Paint it green

It’s a jun­gle out there, and it’st’s time to dress ac­cord­ingly.

Sunday Star-Times - Sunday Magazine - - TREND REPORT WITH MELISSA SINGER -

Green n has al­ways ays been n one of my favourite colours, ours, so when the colour gods at Pan­tone de­clared it the 2017 colour ur of the year, I shouted: “Yay!” But then I waited, and waited and still no green jumpers pers or jack­ets or shoes are in my favourite e stores.

You see, dear reader, fash­ion can n some­times take its sweet time to trickle down to the level where you and I spend most of our dol­lars. It’s one e thing for Gucci to re­spond al­most im­me­di­ately with a pair of rac­ing stripe track pants in the most sub­lime bot­tle green, but it’s a whole other thing for the brands mere mor­tals can af­ford to get them on to the shop floor, fast fash­ion not­with­stand­ing – and let’s not even open that can of worms.

So that’s why ev­ery­where you look, it seems green has been the colour of win­ter, sprout­ing like a newly planted lawn.

And yet, noth­ing in fash­ion hap­pens by ac­ci­dent, as we learned last month when Me­la­nia Trump boarded a flight to visit chil­dren in im­mi­gra­tion de­ten­tion wear­ing the now in­fa­mous “I don’t re­ally care, do u?” Zara jacket, which hap­pened to be green. Mov­ing on.

For a more pos­i­tive celebrity ex­am­ple of green’s pop­u­lar­ity, you only need to look at the Queen’s re­cent lime green tri­fecta: at the wed­ding of Prince Harry and Meghan Markle, on her trip with the Duchess of Sus­sex to Cheshire and at Royal As­cot.

The pop­u­lar­ity of green may be a di­rect re­ac­tion to most of us liv­ing in an ur­ban jun­gle sur­rounded by shades of grey and rel­a­tively lit­tle sun­light, sug­gests Vanessa Man­ning, of Man­ning Cartell.

“In a world in­creas­ingly lived through screens, the urge for first-hand con­tact with na­ture be­comes strong and vis­ceral, there­fore green has be­come such a colour fo­cus for our lat­est col­lec­tion,” she says.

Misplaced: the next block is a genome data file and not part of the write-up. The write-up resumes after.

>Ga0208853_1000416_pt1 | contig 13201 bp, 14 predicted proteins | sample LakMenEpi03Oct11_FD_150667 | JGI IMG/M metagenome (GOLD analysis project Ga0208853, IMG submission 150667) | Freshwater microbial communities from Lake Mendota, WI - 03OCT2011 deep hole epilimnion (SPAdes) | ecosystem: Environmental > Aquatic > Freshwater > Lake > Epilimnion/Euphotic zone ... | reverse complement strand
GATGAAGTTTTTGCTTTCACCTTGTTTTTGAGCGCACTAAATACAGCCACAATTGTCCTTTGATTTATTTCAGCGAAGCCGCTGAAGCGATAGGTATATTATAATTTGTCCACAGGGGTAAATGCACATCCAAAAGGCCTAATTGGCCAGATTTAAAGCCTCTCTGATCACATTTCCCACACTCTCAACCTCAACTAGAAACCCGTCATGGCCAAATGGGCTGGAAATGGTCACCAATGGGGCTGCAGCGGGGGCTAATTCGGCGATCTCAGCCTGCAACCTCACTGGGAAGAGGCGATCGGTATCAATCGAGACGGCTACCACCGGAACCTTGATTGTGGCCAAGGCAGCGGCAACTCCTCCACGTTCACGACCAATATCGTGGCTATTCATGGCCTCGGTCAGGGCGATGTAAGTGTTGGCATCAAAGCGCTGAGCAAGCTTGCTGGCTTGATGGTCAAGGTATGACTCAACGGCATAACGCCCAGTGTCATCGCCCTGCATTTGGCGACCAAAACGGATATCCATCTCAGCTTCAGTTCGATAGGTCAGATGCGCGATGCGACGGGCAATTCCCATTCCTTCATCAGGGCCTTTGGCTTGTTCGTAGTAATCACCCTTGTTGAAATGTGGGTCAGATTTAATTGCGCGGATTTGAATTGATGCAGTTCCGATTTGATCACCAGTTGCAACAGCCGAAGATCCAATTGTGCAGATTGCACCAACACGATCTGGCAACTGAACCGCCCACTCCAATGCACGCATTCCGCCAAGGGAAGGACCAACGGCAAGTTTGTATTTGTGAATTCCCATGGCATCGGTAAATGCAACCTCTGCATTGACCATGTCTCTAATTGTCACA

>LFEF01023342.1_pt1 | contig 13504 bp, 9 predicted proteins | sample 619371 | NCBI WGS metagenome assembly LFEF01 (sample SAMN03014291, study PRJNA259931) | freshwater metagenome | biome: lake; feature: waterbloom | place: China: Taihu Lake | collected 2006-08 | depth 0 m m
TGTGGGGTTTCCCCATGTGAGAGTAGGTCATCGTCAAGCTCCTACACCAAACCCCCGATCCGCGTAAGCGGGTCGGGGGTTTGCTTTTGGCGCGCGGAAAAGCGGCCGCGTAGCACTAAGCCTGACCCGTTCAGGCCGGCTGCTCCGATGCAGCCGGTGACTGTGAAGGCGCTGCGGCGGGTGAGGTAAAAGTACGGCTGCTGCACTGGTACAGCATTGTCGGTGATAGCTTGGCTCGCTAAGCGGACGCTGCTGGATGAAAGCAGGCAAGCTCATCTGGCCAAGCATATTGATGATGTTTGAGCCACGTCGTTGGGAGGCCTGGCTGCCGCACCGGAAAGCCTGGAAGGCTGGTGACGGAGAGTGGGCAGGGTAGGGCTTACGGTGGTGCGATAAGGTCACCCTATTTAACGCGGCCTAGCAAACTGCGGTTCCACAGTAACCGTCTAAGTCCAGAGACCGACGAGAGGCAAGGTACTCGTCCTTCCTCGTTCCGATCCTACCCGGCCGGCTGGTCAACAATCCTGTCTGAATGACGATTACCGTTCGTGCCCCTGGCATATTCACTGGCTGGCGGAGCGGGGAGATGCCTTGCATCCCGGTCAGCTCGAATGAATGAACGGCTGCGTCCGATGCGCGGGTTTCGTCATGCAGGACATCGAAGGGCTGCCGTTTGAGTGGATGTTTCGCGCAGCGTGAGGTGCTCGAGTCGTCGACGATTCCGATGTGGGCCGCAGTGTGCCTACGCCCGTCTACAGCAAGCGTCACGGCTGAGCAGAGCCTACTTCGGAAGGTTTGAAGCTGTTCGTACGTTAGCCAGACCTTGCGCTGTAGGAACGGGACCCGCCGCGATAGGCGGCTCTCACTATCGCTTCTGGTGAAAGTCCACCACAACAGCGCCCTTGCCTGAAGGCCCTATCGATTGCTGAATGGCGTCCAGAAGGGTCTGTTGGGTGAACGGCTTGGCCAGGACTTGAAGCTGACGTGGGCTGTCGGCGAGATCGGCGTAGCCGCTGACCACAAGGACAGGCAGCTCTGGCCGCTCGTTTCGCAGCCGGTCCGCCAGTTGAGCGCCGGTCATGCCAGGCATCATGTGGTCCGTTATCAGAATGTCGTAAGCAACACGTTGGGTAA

With so many greens on the spec­trum, from khaki to pea, bot­tle and emer­ald, how does a de­signer choose which shade to hero?

“We loved the idea of in­ten­si­fy­ing nat­u­ral colours to be more fu­tur­is­tic – con­vey­ing a re­gal na­ture,” Man­ning says. “Green rep­re­sents con­fi­dence, power and bal­ance. In our cur­rent cli­mate we feel it also rep­re­sents mind­ful­ness of our en­vi­ron­ment and por­trays calm­ness, truth and se­cu­rity.”

And where some colours pop in and out in a mat­ter of mo­ments – char­treuse or mus­tard, any­one? – green will stick around for a while. But that’s not to say it won’t evolve.

In Paris in June, Kenzo showed printed leaf green, while at Thom Browne, mint and moss popped up in blaz­ers and even shoes.

“Against a back­drop of global change, sooth­ing and en­er­gis­ing colours like green tap into our emo­tions and aid well­be­ing. Green will be present for some time,” Man­ning says.

So pour your­self a green smoothie, buy a new plant for your desk and spend a few min­utes of your week­end hunt­ing for the per­fect green jacket on­line. It’s not quite the same as spend­ing a day in the great out­doors, but it may leave you feel­ing in­spired to get back to na­ture. And that can only be a good thing.

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